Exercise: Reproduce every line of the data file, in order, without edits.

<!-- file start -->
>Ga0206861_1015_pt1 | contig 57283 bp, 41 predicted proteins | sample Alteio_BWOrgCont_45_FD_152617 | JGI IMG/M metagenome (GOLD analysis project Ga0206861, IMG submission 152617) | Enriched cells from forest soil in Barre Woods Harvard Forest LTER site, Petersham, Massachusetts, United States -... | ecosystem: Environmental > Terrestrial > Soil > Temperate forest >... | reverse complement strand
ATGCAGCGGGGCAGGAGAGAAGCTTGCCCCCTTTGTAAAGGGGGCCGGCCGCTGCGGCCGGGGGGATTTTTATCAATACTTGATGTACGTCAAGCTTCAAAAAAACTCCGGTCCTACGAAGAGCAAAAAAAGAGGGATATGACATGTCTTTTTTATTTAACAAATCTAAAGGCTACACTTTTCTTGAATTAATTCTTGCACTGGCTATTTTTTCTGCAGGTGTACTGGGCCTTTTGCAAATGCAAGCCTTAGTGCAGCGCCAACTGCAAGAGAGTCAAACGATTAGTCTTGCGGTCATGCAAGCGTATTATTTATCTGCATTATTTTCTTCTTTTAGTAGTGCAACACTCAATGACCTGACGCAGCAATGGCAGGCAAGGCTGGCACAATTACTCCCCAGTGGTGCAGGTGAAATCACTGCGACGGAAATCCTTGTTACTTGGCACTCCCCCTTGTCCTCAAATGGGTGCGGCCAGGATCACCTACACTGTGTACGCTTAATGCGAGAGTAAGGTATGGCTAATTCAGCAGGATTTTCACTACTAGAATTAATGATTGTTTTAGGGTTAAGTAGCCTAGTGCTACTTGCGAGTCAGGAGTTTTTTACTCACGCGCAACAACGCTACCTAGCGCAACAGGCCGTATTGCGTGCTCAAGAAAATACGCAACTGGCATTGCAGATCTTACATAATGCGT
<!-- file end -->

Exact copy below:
>Ga0206861_1015_pt1 | contig 57283 bp, 41 predicted proteins | sample Alteio_BWOrgCont_45_FD_152617 | JGI IMG/M metagenome (GOLD analysis project Ga0206861, IMG submission 152617) | Enriched cells from forest soil in Barre Woods Harvard Forest LTER site, Petersham, Massachusetts, United States -... | ecosystem: Environmental > Terrestrial > Soil > Temperate forest >... | reverse complement strand
ATGCAGCGGGGCAGGAGAGAAGCTTGCCCCCTTTGTAAAGGGGGCCGGCCGCTGCGGCCGGGGGGATTTTTATCAATACTTGATGTACGTCAAGCTTCAAAAAAACTCCGGTCCTACGAAGAGCAAAAAAAGAGGGATATGACATGTCTTTTTTATTTAACAAATCTAAAGGCTACACTTTTCTTGAATTAATTCTTGCACTGGCTATTTTTTCTGCAGGTGTACTGGGCCTTTTGCAAATGCAAGCCTTAGTGCAGCGCCAACTGCAAGAGAGTCAAACGATTAGTCTTGCGGTCATGCAAGCGTATTATTTATCTGCATTATTTTCTTCTTTTAGTAGTGCAACACTCAATGACCTGACGCAGCAATGGCAGGCAAGGCTGGCACAATTACTCCCCAGTGGTGCAGGTGAAATCACTGCGACGGAAATCCTTGTTACTTGGCACTCCCCCTTGTCCTCAAATGGGTGCGGCCAGGATCACCTACACTGTGTACGCTTAATGCGAGAGTAAGGTATGGCTAATTCAGCAGGATTTTCACTACTAGAATTAATGATTGTTTTAGGGTTAAGTAGCCTAGTGCTACTTGCGAGTCAGGAGTTTTTTACTCACGCGCAACAACGCTACCTAGCGCAACAGGCCGTATTGCGTGCTCAAGAAAATACGCAACTGGCATTGCAGATCTTACATAATGCGT